Plan your screen time with the weekly What to Watch newsletter. Sign up today.
- Billie Eilish: The World’s a Little Blurry
- Written and directed by R. J. Cutler
- Starring Billie Eilish, Maggie Baird, Finneas O’Connell, Patrick O’Connell
- Classification NA; 140 minutes
There’s no crying in baseball, but there is plenty of it to be had in pop music documentaries. Recent such films on Lady Gaga, Justin Bieber, Taylor Swift, Ariana Grande and Shawn Mendes all have at least one scene in which the star breaks down, whether from physical pain or from the distress of having to please everybody.
It’s a filmmaker’s crutch. Because there’s no built-in narrative when it comes to young recording artists whose careers have been all ups and no downs, the weeping interlude provides a quick measure of drama. It’s not only lazy filmmaking, it’s emotionally manipulative.
In the Apple Original Films production Billie Eilish: The World’s a Little Blurry, director R. J. Cutler can’t resist the cheap stunt, dwelling on a moment when the teenaged singer loses it when she sprains her ankle during the first song of a concert. “I just want to give you a good show, and, like, I can’t,” she tells the audience, before running off stage.
Coaxed by her handlers, the Therefore I Am singer then jumps on the back of a roadie – is that a teenage pop star thing? Bieber did the same thing on the Great Wall of China – and is carried back to the very stage she sprinted from moments earlier.
Though the event isn’t staged, it feels inevitable – straight out of the pop-doc playbook. It’s a shame, because the rest of the film provides a fascinating and uncontrived look at a dead-eyed downer-pop artist who is the antithesis of the typical commercial music phenom. Tricks that Lady Gaga would pull at the drop of a meat dress simply aren’t part of Eilish’s keeping-it-real game.
The World’s a Little Blurry covers a world tour and the making of Eilish’s debut album from 2019, When We All Fall Asleep, Where Do We Go?. The heart of the needlessly lengthy 140-minute film is Eilish’s support system, which is to say her family – a screenwriter mother, a construction worker father and her older brother/producer/songwriting partner Finneas O’Connell. They’re all grounded, thoughtful and dedicated to the protection of a self-loathing teen who is coming of age in front of the world.
When the record label presses for a hit single, the Billie-whisperer brother has a plan to come up with an accessible song that won’t conflict with his sister’s more organic (and tortured) approach to songwriting. Elsewhere, when mother defends daughter’s integrity, Eilish flashes the sweetest “that’s my mom” smile.
One sub-plot involves Eilish’s quest for a driver’s licence. Pointing out that her family members drive minivans and Mazdas, she jokingly says she’s “drowning in losers.” She wants a matte black muscle car, and she gets one, complete with a big green bow on the hood. It doesn’t have the “souped-up” engine, her mother whispers to the camera. “But she doesn’t know that.”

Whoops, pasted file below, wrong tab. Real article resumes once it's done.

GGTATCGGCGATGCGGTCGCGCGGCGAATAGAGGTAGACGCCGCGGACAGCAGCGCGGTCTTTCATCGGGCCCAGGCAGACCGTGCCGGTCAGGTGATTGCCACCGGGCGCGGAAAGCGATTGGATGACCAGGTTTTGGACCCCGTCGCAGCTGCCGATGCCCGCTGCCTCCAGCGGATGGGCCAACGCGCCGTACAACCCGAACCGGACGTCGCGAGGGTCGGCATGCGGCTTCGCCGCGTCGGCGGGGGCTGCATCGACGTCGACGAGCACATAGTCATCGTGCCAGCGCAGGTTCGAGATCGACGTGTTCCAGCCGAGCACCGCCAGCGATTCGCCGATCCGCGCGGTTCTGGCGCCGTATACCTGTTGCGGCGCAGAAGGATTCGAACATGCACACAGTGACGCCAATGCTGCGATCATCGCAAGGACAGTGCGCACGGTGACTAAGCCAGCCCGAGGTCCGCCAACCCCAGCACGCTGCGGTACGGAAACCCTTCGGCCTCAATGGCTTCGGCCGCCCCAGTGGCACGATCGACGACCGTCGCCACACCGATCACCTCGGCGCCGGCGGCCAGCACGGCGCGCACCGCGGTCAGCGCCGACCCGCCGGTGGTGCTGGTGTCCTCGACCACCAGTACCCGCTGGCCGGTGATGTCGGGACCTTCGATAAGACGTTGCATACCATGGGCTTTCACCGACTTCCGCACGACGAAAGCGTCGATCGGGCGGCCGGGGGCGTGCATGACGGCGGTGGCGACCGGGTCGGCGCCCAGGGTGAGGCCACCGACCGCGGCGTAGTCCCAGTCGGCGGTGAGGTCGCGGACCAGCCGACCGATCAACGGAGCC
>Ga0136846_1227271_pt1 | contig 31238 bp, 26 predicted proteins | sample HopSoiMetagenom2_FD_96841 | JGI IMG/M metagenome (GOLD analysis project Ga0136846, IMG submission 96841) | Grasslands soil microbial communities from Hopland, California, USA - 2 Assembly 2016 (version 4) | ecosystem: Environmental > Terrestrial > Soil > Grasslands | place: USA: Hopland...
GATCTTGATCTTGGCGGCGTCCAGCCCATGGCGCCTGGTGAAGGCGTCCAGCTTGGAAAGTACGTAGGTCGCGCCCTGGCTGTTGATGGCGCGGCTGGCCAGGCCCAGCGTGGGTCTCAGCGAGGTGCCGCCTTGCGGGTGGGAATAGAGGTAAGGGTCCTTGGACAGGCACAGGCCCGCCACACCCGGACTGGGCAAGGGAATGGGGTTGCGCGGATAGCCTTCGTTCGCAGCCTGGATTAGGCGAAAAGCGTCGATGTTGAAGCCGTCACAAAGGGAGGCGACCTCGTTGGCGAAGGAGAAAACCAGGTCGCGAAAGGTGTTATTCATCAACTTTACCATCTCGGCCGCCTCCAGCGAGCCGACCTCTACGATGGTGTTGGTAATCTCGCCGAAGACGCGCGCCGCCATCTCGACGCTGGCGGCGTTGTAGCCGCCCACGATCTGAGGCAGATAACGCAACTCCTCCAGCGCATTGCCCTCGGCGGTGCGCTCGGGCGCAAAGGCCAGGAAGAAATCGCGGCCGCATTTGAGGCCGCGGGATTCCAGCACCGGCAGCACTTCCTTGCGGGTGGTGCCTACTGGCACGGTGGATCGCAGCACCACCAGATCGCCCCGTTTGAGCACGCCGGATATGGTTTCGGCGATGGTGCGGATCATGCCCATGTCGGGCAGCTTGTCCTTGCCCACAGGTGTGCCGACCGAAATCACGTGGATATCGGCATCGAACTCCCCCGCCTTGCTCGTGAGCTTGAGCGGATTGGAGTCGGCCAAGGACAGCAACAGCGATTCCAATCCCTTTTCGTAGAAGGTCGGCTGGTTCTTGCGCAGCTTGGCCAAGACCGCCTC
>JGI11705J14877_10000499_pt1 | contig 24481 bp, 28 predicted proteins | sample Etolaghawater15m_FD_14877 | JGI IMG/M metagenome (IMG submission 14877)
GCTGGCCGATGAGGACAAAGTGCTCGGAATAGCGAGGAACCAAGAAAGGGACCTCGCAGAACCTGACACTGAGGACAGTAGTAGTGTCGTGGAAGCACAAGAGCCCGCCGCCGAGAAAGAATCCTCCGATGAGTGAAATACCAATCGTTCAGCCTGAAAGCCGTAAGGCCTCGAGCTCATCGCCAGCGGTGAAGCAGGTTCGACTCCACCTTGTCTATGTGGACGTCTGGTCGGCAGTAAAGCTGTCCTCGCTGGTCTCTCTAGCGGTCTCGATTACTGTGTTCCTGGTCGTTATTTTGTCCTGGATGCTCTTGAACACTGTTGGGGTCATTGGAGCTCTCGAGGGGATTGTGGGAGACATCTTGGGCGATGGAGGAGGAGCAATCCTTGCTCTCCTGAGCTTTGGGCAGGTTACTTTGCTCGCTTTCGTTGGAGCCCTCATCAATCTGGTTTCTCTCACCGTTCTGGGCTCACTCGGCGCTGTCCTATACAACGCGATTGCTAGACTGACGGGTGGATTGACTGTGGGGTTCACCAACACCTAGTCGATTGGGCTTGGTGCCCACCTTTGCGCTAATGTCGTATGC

She does now.
The other sub-plot stars Bieber, Eilish’s hero. When she learns the Canadian superstar want to collaborate, she’s awestruck but conflicted. She doesn’t think she’s worthy of it, but how could she say no? “He could ask me to kill my dog, and I would,” she admits.
Bieber is presented as a cautionary tale. A boy star who turned jerkish and bratty as a young man, Bieber struggled dealing with his sudden hurricane-force fame. Now in his mid-twenties, he’s come out the other side now as a mature adult. The way he mentors Eilish in the film is heartwarming and, dare I say, tear-jerking.
Here’s the thing about Elish and crying, though: She doesn’t seem capable of it. Her music is strikingly unemotive, even when singing about the saddest things. She’s a small-voiced introvert who doesn’t like to belt her songs, for fear of the internet making fun of her. She believes she’s damaged – “no matter what happens, you’ll always be broken,” reads a diary entry – and admits that she’s “bad at taking care of my mental health.” Eilish talks about locking herself in the bathroom when she was younger, making herself bleed with a razor because “I thought I deserved it.”
Now she bleeds through her songs. “I’m never feeling happy, so why would I write about things I don’t know about,” she says. “I feel the dark things.”
A radio interviewer says that in her songs it sounds as if Eilish is on the brink of crying. We see it in the film too: On the brink, but not quite all the way. In more than one scene, Eilish seems to be wiping away tears that aren’t there. It’s the saddest thing.
Billie Eilish: The World’s A Little Blurry will be released in theatres and premiere on Apple TV+ on Feb. 26.
In the interest of consistency across all critics’ reviews, The Globe has eliminated its star-rating system in film and theatre to align with coverage of music, books, visual arts and dance. Instead, works of excellence will be noted with a critic’s pick designation across all coverage. (Television reviews, typically based on an incomplete season, are exempt.)